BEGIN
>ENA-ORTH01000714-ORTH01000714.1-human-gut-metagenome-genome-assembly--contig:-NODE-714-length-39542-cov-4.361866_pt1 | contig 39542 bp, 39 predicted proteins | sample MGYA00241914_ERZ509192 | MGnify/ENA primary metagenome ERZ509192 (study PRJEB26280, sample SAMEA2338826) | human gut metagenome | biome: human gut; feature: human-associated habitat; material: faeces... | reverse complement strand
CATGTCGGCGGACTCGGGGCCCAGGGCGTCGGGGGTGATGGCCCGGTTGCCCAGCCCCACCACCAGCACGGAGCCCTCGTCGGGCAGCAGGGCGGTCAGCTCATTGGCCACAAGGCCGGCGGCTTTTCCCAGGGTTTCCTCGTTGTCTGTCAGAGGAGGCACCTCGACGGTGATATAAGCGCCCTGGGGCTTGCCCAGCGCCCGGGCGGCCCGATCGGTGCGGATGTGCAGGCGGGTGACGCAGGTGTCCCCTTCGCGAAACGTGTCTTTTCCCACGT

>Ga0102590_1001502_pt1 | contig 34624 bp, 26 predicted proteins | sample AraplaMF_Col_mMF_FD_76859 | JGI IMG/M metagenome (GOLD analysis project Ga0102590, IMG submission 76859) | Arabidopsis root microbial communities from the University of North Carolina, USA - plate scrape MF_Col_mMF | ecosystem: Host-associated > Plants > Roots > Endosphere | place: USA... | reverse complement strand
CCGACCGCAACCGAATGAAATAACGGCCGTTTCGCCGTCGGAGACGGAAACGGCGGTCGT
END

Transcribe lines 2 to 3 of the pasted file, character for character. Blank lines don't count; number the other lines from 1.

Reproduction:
CATGTCGGCGGACTCGGGGCCCAGGGCGTCGGGGGTGATGGCCCGGTTGCCCAGCCCCACCACCAGCACGGAGCCCTCGTCGGGCAGCAGGGCGGTCAGCTCATTGGCCACAAGGCCGGCGGCTTTTCCCAGGGTTTCCTCGTTGTCTGTCAGAGGAGGCACCTCGACGGTGATATAAGCGCCCTGGGGCTTGCCCAGCGCCCGGGCGGCCCGATCGGTGCGGATGTGCAGGCGGGTGACGCAGGTGTCCCCTTCGCGAAACGTGTCTTTTCCCACGT

>Ga0102590_1001502_pt1 | contig 34624 bp, 26 predicted proteins | sample AraplaMF_Col_mMF_FD_76859 | JGI IMG/M metagenome (GOLD analysis project Ga0102590, IMG submission 76859) | Arabidopsis root microbial communities from the University of North Carolina, USA - plate scrape MF_Col_mMF | ecosystem: Host-associated > Plants > Roots > Endosphere | place: USA... | reverse complement strand